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Citi’s London bankers had an excellent Brexit quarter

Citigroup London

Today was the turn of Citigroup to report its results for the second quarter. If you’re an investment banker at Citi in London, they look pretty good.

Unusually among U.S. banks, Citi gives an idea of the performance of its investment bank by region. At Citi, investment banking is included in the Institutional Clients Group (ICG). ICG includes sales and trading, M&A and capital markets, private banking, treasury and corporate lending. 63% of its revenues come from sales and trading and capital markets activities.

In the three months to June, Citi’s ICG business in Europe, the Middle East and Africa performed abnormally well. As the charts below show, revenues in the business rose by 7% year-on-year and profits rose by 21%. Nowhere else came close (particularly not Asia).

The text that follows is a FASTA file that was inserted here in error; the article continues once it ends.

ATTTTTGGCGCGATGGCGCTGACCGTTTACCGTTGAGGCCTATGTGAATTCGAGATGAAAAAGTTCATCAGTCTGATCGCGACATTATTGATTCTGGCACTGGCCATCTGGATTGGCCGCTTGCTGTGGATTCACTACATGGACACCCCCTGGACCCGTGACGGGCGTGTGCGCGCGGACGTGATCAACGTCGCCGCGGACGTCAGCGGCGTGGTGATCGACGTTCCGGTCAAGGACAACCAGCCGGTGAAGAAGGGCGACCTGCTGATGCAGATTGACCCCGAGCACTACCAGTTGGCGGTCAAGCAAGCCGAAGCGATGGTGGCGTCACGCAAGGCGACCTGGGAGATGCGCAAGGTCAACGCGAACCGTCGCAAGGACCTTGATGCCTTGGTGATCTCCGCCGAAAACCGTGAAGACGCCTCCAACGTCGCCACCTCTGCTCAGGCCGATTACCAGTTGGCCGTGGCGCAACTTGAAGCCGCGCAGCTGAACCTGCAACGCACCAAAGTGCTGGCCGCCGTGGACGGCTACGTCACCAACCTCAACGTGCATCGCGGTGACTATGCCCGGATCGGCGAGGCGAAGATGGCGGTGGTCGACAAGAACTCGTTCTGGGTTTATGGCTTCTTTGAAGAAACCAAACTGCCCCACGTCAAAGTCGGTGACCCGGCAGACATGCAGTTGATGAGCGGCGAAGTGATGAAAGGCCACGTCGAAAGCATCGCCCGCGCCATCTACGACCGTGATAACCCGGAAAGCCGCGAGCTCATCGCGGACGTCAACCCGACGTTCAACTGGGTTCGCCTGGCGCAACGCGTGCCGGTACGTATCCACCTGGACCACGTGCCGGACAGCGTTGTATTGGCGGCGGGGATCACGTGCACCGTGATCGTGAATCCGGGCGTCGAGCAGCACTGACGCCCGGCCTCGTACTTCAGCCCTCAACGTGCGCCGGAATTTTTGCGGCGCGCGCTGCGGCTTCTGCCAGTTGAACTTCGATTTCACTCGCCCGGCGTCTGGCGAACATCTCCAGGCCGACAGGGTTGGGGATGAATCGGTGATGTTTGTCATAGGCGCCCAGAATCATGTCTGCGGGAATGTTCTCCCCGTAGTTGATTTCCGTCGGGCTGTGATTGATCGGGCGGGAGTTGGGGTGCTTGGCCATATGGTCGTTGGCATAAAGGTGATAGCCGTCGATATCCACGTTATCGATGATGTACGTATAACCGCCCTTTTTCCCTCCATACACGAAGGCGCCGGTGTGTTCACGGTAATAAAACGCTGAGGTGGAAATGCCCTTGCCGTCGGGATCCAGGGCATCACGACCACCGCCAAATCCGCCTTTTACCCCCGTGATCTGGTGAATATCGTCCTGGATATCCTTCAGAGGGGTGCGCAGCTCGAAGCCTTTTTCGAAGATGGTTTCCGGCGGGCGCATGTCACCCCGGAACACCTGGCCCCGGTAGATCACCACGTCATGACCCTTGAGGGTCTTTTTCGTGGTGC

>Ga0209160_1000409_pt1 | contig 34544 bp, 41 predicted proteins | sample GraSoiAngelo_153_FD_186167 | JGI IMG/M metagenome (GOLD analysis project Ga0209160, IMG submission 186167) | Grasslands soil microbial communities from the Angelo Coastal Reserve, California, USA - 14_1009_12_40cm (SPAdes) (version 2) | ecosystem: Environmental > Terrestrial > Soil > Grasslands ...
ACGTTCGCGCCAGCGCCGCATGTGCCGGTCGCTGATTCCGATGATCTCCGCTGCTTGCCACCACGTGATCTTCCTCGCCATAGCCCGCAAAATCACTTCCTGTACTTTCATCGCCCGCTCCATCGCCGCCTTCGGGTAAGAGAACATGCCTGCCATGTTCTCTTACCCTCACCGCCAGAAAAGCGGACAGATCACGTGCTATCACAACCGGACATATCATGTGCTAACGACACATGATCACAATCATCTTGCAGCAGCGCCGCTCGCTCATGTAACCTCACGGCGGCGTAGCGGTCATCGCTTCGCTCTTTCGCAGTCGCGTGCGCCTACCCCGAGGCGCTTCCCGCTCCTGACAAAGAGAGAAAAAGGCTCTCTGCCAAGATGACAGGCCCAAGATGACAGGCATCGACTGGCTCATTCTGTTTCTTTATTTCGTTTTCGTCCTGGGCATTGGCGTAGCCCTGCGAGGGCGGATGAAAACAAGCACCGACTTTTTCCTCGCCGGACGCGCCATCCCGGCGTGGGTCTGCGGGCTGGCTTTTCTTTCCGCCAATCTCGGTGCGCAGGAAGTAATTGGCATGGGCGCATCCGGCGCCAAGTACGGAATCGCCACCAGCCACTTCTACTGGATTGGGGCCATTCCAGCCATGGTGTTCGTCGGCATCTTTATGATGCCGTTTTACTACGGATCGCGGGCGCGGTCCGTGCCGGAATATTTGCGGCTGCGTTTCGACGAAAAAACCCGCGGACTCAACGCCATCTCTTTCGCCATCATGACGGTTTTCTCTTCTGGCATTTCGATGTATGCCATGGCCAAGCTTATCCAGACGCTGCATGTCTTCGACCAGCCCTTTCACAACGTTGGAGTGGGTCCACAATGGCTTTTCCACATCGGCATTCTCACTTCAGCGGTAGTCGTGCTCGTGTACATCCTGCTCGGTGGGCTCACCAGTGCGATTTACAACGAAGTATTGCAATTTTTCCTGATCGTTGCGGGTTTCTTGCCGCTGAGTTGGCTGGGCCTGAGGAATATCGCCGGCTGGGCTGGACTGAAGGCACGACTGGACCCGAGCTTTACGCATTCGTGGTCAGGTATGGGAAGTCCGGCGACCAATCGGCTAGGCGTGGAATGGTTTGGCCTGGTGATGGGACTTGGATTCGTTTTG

Needless to say, EMEA isn’t just London: Citi being Citi, it has 52 offices across the region. In sales and trading and M&A and capital markets, however, London is key. In 2014 (the last year for which figures are available) Citi had just 263 employees in its Frankfurt global markets, compared to over 9,000 people in total in the UK.

Higher Brexit-related trading volumes helped Citi in the second quarter. In today’s investor call, CFO John Gerspach said the bank benefited from a, “particularly strong performance in the days following the UK referendum.”

Will the good times last? Gerspach declined to answer a question on trading conditions as the vote recedes. Citi’s London bankers need to hope they do though: margins in the EMEA ICG business are considerably lower than those elsewhere in the world. If Citi wants to cut costs, London looks like a good place to start.

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